The basic idea for the method is that there are many points that are obviously far from your query. You don't have to compute the distance to these data points to your query since you can eliminate them from consideration. Many of them can be absolutely eliminated by appeal to the triangle inequality, but many more can be eliminated safely with reasonably high probability. It is a reasonable heuristic that the farthest clusters contain points that can be eliminated this way. Another way to state this is to say that you should only search through the points that are in clusters that are near your original cluster.
On Fri, Aug 31, 2012 at 9:03 AM, dexter morgan <[EMAIL PROTECTED]>wrote:
> Hi Ted, > > First of all, i'd like to know how to make a map/reduce job that does join > on the inputfile it self. > Second, maybe your clustering approach be usefull, i still think it's not > correct. > Reason: > Lets say i want to find the 10 closest points for a given point. Point: > [120,90] for example. > Clustering approach: which cluster has [120,90] as a node? answer: the > cluster at [300,200] > Now, if i understood you, i should get the 10 nearest neighbors of > [300,200] (again, you didn't elaborate much on this or i didn't understand > it) > > But i require the 10 nearest to [120,90] , not to [300,200]. Even if i > know the distances from [120,90] to [300,200] and to the 10 nearest points > to [300,200] it won't help me, because maybe the 10 nearest points to > [120,90] are actually starting from the 5000th nearest points to [300,200]. > > In the end my goal is to preprocess (as i wrote at the begining) this > list of N nearest points for every point in the file. Where N is a > parameter given to the job. Let's say 10 points. That's it. > No calculation afterwards, only querying that list. > > Thank you > > On Thu, Aug 30, 2012 at 11:05 PM, Ted Dunning <[EMAIL PROTECTED]>wrote: > >> I don't know offhand. I don't understand the importance of your >> constraint either. >> >> >> On Thu, Aug 30, 2012 at 5:21 AM, dexter morgan <[EMAIL PROTECTED]>wrote: >> >>> Ok, but as i said before, how do i achieve the same result with out >>> clustering , just linear. Join on the same dataset basically? >>> >>> and calculating the distance as i go >>> >>> On Tue, Aug 28, 2012 at 11:07 PM, Ted Dunning <[EMAIL PROTECTED]>wrote: >>> >>>> I don't mean that. >>>> >>>> I mean that a kmeans clustering with pretty large clusters is a useful >>>> auxiliary data structure for finding nearest neighbors. The basic outline >>>> is that you find the nearest clusters and search those for near neighbors. >>>> The first riff is that you use a clever data structure for finding the >>>> nearest clusters so that you can do that faster than linear search. The >>>> second riff is when you use another clever data structure to search each >>>> cluster quickly. >>>> >>>> There are fancier data structures available as well. >>>> >>>> >>>> On Tue, Aug 28, 2012 at 12:04 PM, dexter morgan < >>>> [EMAIL PROTECTED]> wrote: >>>> >>>>> Right, but if i understood your sugesstion, you look at the end goal , >>>>> which is: >>>>> 1[40.123,50.432]\t[[41.431,43.32],[...,...],...,[...]] >>>>> >>>>> for example, and you say: here we see a cluster basically, that >>>>> cluster is represented by the point: [40.123,50.432] >>>>> which points does this cluster contains? [[41.431, >>>>> 43.32],[...,...],...,[...]] >>>>> meaning: that for every point i have in the dataset, you create a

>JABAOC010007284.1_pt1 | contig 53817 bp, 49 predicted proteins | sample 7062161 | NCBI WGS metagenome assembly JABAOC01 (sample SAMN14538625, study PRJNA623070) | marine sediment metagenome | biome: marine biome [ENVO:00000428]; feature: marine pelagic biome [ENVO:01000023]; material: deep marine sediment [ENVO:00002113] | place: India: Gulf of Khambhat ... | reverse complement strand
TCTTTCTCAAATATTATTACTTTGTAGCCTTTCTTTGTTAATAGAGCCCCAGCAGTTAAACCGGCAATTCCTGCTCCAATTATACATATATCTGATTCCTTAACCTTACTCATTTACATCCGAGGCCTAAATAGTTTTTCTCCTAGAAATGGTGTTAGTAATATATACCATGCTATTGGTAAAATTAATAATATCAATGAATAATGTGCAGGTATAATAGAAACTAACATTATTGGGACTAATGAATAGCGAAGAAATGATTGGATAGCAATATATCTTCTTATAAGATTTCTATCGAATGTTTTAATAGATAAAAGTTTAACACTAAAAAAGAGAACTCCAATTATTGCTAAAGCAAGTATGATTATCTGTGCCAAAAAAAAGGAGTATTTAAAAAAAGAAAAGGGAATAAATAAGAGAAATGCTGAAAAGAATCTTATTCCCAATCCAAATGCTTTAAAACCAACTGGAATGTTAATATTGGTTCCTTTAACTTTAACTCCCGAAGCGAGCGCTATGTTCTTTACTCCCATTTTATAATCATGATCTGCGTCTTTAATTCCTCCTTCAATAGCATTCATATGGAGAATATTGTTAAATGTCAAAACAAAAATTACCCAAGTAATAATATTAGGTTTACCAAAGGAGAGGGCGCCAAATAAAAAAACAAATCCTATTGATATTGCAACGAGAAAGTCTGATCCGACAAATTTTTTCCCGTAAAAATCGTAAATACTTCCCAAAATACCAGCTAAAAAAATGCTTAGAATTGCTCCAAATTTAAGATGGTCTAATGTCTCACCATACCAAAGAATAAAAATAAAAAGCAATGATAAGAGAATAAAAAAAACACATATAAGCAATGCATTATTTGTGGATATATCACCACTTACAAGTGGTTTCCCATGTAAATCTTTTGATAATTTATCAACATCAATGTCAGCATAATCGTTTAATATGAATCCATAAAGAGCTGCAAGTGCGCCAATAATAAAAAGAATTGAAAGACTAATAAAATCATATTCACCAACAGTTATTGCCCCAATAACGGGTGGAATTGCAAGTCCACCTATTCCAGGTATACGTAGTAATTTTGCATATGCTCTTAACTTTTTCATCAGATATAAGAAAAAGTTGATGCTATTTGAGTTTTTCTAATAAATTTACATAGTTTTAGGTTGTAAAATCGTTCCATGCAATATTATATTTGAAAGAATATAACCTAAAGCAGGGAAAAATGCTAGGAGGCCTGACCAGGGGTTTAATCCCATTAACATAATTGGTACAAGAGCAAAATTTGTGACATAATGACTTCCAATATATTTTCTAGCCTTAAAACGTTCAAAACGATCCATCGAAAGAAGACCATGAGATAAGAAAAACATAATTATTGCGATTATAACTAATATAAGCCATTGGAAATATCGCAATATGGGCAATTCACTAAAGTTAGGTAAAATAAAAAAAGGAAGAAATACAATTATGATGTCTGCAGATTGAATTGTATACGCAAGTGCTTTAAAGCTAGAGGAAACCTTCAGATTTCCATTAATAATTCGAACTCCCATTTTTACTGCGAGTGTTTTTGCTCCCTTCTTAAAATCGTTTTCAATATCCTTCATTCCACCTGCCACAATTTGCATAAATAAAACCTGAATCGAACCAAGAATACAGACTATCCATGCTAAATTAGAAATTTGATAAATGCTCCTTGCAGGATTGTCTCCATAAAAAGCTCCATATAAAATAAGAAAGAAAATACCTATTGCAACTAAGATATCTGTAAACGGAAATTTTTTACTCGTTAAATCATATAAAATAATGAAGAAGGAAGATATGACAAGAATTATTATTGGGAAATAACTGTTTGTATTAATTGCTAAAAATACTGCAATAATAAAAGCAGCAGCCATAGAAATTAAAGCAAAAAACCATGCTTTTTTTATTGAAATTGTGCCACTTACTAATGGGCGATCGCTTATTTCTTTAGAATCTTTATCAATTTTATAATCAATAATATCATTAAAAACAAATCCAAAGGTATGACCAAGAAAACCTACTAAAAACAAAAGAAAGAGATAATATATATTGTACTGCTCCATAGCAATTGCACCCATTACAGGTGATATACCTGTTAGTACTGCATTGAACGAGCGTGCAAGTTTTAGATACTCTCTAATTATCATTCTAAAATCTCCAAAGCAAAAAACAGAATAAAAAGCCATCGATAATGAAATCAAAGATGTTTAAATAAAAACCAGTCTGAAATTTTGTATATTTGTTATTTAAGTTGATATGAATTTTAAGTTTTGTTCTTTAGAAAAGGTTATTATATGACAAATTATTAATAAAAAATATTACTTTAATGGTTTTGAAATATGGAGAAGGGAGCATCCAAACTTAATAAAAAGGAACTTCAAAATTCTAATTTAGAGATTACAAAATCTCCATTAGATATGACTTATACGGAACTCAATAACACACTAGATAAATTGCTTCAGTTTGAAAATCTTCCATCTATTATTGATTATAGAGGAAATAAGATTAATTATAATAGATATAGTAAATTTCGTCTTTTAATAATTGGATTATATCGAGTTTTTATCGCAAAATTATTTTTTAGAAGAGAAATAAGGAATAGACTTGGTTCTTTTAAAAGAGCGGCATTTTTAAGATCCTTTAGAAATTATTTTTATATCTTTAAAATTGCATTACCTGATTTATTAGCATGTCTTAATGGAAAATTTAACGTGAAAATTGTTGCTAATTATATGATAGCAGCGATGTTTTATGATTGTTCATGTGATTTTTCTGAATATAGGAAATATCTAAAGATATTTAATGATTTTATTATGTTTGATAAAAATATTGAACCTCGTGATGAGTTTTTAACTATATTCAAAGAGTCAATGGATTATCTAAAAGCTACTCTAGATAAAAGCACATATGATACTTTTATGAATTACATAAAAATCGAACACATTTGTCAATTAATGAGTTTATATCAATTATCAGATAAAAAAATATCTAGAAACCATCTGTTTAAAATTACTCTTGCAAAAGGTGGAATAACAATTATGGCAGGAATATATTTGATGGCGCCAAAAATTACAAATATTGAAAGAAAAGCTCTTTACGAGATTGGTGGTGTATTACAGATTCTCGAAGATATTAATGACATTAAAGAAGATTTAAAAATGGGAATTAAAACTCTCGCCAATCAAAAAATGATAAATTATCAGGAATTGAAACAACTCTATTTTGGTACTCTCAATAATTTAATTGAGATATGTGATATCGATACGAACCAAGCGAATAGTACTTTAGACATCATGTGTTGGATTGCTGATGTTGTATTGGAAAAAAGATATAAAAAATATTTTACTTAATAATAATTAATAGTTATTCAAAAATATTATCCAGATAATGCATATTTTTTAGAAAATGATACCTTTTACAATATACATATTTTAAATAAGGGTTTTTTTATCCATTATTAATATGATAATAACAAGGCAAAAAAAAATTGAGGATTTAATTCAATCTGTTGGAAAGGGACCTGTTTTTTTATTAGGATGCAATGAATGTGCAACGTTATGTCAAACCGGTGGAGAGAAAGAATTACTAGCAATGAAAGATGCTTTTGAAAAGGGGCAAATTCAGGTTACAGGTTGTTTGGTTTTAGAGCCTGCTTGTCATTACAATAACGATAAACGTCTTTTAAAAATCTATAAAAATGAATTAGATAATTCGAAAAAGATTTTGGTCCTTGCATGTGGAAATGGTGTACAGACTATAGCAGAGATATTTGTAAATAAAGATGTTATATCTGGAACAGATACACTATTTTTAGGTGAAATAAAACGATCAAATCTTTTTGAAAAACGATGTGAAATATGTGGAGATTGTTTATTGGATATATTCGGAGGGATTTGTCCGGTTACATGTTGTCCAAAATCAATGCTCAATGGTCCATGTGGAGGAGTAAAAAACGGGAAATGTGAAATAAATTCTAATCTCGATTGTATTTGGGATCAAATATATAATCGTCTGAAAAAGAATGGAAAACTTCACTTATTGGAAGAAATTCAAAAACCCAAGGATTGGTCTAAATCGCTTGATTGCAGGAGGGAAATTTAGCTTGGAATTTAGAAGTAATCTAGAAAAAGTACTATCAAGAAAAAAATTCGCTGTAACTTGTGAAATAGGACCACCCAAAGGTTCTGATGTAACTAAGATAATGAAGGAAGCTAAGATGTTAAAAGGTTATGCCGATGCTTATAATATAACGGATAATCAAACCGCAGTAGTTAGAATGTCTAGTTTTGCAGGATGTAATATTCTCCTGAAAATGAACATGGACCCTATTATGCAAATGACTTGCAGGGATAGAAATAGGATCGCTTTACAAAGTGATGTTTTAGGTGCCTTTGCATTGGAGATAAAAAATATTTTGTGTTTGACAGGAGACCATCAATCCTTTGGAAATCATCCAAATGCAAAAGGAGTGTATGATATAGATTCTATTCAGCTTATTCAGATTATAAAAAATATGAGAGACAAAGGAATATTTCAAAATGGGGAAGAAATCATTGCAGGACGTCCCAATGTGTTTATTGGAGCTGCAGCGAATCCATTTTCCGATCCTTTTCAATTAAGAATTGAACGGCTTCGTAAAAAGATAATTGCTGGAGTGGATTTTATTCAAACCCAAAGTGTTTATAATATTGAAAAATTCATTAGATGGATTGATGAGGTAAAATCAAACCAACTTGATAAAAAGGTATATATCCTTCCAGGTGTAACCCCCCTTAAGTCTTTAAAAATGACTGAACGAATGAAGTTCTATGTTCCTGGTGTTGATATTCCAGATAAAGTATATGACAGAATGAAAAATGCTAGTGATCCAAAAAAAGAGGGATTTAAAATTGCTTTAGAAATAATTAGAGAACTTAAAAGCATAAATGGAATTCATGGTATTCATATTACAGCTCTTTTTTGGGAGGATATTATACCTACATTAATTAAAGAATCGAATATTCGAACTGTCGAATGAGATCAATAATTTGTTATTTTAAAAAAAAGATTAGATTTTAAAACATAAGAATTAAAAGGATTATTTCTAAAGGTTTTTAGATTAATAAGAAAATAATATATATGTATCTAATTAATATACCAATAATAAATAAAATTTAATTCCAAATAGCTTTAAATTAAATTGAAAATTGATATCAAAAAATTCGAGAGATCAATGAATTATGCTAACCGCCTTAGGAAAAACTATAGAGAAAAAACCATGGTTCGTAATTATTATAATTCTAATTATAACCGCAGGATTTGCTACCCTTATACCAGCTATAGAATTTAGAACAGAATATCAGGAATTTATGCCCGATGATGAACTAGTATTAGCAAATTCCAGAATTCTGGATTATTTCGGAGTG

Elmar, Right, thanks a lot for your help, If you'll read what Ted suggested its basically this. I'm interesting in knowing how to do this using JOIN (mapjoin + reducerjoin i suppose) as well... though i'll go with the mahout approach Best, Dex On Tue, Sep 4, 2012 at 11:17 AM, BjörnElmar Macek <[EMAIL PROTECTED]>wrote: > Hi Dexter, > > i think, what you want is a clustering of points based on the euclidian > distance or density based clustering ( http://en.wikipedia.org/wiki/**> Cluster_analysis < http://en.wikipedia.org/wiki/Cluster_analysis> ). I bet > there are some implemented quite well in Mahout already: afaik this is the > datamining framework based on Hadoop. > > Best luck! > Elmar > > > Am 27.08.2012 22:15, schrieb dexter morgan: > > Dear list, >> >> Lets say i have a file, like this: >> id \t at,tlng < structure >> >> 1\t40.123,50.432 >> 2\t41.431,43.32 >> ... >> ... >> lets call it: 'points.txt' >> I'm trying to build a mapreduce job that runs over this BIG points file >> and it should output >> a file, that will look like: >> id[lat,lng] \t [list of points in JSON standard] < structure >> >> 1[40.123,50.432]\t[[41.431,**43.32],[...,...],...,[...]] >> 2[41.431,43.32]\t[[40.123,**50.432],...[,]] >> ... >> >> Basically it should run on ITSELF, and grab for each point the N (it will >> be an argument for the job) CLOSEST points (the mappers should calculate >> the distance).. >> >> Distributed cache is not an option, what else? not sure if to classify >> it as a mapjoin , reducejoin or both? >> Would you do this in HIVE some how? >> Is it feasible in a single job? >> >> Would LOVE to hear your suggestions, code (if you think its not that >> hard) or what not. >> BTW using CDH3  rev 3 (20.23) >> >> Thanks! >> > >